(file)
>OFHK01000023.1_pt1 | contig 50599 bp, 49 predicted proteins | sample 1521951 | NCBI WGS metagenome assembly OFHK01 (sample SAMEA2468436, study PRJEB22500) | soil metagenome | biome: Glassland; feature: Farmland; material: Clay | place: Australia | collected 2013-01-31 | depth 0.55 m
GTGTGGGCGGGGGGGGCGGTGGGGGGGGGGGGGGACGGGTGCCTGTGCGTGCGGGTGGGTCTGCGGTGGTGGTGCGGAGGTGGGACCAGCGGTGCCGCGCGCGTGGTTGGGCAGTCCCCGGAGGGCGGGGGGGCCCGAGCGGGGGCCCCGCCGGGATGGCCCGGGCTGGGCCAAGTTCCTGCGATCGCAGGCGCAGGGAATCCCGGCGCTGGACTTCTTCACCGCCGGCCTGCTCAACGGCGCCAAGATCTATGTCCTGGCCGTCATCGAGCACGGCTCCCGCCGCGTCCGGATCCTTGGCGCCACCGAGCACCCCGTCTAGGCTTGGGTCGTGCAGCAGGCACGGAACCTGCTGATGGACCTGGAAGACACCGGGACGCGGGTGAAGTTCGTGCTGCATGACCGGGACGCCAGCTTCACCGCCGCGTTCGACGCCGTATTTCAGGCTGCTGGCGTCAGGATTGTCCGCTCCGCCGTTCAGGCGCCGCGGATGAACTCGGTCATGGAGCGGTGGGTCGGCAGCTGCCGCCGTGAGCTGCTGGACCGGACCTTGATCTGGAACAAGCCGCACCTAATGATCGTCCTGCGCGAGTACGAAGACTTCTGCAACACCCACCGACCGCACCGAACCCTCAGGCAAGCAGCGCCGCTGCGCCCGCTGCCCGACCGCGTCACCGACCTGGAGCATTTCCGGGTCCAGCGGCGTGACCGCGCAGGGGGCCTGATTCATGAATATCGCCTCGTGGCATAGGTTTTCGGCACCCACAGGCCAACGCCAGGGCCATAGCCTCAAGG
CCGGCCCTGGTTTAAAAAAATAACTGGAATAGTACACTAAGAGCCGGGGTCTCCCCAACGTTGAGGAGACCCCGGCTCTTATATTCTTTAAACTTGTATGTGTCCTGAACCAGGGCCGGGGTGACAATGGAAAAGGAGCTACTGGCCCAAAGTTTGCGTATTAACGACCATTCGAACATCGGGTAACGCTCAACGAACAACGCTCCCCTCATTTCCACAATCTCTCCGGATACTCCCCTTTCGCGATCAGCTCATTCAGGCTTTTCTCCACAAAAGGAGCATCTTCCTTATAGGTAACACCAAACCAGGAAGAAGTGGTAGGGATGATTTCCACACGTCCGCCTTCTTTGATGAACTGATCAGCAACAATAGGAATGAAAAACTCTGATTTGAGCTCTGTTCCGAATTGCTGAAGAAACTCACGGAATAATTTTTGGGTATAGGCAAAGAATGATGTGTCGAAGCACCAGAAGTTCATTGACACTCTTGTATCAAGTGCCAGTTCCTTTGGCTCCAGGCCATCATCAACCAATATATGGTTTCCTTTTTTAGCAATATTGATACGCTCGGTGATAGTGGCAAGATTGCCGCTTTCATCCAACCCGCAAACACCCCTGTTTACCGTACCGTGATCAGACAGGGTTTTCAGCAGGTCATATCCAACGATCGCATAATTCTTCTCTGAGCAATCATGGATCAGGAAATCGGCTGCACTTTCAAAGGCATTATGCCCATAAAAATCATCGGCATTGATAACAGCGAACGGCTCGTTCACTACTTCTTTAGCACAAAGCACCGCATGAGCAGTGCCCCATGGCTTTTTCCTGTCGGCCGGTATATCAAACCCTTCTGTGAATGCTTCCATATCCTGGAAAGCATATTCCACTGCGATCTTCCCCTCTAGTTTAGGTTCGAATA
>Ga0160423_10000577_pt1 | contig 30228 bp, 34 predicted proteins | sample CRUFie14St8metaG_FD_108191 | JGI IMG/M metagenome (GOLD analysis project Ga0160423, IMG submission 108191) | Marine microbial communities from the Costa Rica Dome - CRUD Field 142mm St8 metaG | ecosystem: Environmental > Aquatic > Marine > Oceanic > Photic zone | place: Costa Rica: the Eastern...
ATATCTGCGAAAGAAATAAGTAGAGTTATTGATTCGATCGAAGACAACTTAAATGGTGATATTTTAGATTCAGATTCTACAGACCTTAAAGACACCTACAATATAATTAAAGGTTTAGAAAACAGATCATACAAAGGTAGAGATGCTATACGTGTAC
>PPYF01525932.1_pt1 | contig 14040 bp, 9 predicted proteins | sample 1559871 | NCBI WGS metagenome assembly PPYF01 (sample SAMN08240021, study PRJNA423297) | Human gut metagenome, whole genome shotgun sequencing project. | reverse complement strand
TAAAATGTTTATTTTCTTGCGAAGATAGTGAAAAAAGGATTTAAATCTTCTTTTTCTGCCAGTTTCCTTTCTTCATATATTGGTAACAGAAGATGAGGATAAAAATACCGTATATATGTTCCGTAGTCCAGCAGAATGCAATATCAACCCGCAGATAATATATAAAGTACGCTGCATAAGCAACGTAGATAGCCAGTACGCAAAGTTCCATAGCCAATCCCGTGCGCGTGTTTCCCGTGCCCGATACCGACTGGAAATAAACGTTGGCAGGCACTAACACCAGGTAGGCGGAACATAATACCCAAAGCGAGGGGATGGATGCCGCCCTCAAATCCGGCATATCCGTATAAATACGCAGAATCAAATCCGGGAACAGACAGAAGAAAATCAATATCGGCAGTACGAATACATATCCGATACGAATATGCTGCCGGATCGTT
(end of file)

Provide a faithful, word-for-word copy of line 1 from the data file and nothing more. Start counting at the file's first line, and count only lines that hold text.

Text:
>OFHK01000023.1_pt1 | contig 50599 bp, 49 predicted proteins | sample 1521951 | NCBI WGS metagenome assembly OFHK01 (sample SAMEA2468436, study PRJEB22500) | soil metagenome | biome: Glassland; feature: Farmland; material: Clay | place: Australia | collected 2013-01-31 | depth 0.55 m